The New ‘Ghostbusters’ Isn’t As Progressive As You Think
New movie, same black stereotypes
The first trailer for the all-female, Paul Fieg-directed Ghostbusters reboot hit the internet today, and predictably, it has been lavished with praise. But it’s worth tempering some of that excitement, because for all of the movie’s paradigm shifting with a strong female ghostbusting crew, it still falls victim to some lazy and bad casting techniques with its treatment of the movie’s sole black character.
In the movie, you have three badass lady scientists and…a transit worker. The characters played by Melissa McCarthy, Kristen Wiig, and Kate McKinnon—all white, mind you—are scientists with backgrounds in the paranormal and years of experience. Leslie Jones, the only black character of the bunch, is left to play the sassy, streetwise transit worker. What should have been a moment of unflinching praise has now been undermined by an awkward caveat.
A brief check of the Twitter reaction to the trailer shows that it was largely positive, but there was a small corner talking about the movie’s big casting flaw with Jones’ role:
This is so backwards. Winston Zeddemore had a PhD in the 80s, but Black woman scientist is too radical for the imagination of a ghost movie
— jamilah lemieux (@JamilahLemieux) March 3, 2016
ghostbusters *should* have and *could* have given girls of *all* colors a badass scientist role model
— eggs jennedict (@jennschiffer) March 3, 2016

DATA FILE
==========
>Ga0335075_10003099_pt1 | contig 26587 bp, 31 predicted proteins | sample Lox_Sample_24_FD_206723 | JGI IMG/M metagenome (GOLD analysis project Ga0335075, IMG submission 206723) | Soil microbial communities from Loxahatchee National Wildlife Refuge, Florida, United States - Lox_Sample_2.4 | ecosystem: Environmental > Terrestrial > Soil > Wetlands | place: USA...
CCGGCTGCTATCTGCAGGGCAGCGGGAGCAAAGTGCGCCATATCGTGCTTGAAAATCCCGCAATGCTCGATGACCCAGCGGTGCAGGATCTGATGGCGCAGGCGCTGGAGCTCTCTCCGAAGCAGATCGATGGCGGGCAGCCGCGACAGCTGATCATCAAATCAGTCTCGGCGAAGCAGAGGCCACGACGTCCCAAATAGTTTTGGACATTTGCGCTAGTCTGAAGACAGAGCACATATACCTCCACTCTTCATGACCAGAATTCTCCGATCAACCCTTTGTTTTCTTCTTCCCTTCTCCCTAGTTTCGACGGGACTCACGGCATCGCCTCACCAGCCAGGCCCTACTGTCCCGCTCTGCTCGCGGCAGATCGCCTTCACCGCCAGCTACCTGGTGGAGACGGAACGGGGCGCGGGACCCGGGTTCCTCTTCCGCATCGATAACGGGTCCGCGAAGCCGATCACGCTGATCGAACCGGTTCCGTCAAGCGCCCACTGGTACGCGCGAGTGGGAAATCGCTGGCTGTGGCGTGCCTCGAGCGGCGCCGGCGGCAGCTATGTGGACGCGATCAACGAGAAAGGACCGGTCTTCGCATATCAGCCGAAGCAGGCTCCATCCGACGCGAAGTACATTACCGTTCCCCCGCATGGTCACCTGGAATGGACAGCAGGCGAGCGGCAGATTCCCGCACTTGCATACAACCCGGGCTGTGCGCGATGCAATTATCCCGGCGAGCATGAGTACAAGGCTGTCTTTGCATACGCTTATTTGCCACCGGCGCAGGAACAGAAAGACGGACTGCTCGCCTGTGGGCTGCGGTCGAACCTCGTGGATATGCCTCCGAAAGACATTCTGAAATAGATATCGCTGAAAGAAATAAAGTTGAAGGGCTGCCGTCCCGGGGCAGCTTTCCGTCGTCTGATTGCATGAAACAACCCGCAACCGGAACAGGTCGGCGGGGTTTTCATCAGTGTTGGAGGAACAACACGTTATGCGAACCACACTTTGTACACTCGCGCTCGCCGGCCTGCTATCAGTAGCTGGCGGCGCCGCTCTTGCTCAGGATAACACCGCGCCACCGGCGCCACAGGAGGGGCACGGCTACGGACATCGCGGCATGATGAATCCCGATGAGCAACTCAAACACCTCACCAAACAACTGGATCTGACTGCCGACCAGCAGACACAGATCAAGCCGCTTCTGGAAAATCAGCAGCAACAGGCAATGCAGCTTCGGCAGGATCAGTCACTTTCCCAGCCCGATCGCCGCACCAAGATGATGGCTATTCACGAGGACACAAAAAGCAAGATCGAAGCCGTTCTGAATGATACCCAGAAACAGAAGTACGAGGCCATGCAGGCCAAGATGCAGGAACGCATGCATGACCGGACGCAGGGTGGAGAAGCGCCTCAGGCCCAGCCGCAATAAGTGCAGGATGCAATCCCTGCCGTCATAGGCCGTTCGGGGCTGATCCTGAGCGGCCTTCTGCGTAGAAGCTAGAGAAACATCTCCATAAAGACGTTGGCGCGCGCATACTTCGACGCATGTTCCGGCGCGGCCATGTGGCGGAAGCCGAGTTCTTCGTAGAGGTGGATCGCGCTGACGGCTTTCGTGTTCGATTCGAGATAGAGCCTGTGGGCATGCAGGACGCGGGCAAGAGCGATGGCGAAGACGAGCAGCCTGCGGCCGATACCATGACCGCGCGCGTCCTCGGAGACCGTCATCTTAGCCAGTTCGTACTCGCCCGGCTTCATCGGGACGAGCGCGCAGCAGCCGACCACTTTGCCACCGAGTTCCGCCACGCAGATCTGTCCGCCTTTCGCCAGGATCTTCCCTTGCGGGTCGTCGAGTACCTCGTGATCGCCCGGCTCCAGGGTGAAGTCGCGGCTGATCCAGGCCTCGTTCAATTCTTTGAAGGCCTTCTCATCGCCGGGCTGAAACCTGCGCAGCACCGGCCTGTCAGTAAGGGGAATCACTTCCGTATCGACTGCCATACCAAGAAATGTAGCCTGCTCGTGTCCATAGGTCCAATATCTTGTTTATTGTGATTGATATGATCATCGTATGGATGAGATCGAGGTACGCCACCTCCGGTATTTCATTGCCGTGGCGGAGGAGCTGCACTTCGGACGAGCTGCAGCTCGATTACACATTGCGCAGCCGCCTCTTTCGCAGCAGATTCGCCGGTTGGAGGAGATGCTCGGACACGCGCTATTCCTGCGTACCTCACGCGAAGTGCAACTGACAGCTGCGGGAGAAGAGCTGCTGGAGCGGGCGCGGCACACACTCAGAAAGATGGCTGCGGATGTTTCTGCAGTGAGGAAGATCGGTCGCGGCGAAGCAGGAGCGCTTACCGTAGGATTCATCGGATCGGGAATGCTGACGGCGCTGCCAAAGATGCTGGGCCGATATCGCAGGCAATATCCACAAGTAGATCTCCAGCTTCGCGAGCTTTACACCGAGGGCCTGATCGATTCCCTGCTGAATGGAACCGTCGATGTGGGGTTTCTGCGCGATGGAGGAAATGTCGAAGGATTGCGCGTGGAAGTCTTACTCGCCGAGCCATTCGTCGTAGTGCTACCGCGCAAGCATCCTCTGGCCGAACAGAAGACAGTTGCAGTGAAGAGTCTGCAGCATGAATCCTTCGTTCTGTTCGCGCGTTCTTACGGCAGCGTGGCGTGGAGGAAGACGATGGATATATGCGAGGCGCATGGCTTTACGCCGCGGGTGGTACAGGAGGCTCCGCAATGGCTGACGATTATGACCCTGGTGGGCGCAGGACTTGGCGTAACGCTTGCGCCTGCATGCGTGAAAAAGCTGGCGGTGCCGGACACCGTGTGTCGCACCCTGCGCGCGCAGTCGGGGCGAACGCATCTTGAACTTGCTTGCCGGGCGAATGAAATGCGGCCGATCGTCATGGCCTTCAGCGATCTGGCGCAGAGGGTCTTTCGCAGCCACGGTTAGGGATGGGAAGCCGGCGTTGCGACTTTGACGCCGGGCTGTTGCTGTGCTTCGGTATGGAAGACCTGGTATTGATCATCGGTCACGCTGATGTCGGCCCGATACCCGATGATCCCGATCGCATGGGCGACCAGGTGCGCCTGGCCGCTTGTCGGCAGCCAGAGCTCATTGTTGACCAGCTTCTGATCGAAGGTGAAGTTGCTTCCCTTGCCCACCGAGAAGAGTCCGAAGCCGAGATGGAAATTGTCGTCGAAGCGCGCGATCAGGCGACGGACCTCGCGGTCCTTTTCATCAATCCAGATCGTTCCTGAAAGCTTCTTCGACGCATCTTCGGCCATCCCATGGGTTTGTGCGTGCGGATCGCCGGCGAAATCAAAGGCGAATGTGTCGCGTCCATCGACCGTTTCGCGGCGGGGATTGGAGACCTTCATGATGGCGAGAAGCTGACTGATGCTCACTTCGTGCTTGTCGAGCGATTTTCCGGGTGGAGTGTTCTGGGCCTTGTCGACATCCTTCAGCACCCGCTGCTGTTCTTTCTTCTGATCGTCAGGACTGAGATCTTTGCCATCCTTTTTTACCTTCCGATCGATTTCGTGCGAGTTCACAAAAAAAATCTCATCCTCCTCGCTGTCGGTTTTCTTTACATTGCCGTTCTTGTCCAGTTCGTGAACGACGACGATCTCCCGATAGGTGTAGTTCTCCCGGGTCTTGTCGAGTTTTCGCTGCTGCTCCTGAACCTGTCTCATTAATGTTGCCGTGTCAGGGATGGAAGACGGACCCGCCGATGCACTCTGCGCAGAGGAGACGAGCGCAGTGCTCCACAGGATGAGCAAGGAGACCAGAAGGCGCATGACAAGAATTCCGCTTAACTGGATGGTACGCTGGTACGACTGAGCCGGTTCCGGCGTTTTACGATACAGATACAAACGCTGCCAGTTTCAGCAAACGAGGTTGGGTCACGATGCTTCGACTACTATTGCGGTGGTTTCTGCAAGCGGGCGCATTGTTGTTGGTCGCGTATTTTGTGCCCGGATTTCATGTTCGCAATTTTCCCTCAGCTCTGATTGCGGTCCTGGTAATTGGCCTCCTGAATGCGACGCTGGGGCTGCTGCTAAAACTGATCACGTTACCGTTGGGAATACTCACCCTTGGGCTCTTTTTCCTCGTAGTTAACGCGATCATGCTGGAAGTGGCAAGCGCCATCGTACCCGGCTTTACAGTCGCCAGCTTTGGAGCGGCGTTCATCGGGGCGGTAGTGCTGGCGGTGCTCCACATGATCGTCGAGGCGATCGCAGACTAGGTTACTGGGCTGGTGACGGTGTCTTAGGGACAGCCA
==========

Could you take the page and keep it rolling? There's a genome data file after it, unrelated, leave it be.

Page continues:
It's 20FUCKING16 can a Black woman be in a movie without screaming and bitchslapping, and being dumber than her white peers? #Ghostbusters
— Akilah Hughes (@AkilahObviously) March 3, 2016
Why is #Ghostbusters so committed to the tradition of making the black character like "I don't get science. Just along for the crazy ride!"
— Helly (@HellyS) March 3, 2016
Is it too late for #Ghostbusters reshoots where Leslie Jones is working at MTA while she gets her doctorate?
— Donna Dickens (@MildlyAmused) March 3, 2016
When you look at it that way, the movie only goes half way. It’s only dipping its toes in the water of Hollywood-related identity politics. The filmmakers can go as far as to make the crew all women, but thinking of the one black character as a scientist was somehow too inconceivable. While one movie can’t fix all of Hollywood’s issues, the minds behind the reboot are clearly sending out an overt message about representation with the all-girl cast. Would have been so hard to make the token character a little less conspicuous? (Spoiler: nope.) So yes, the excitement over the new Ghostbusters is understandable–it’s always good to see a traditionally-male franchise fronted by all women–but it’s also still worth remembering that this is only part of a much bigger picture.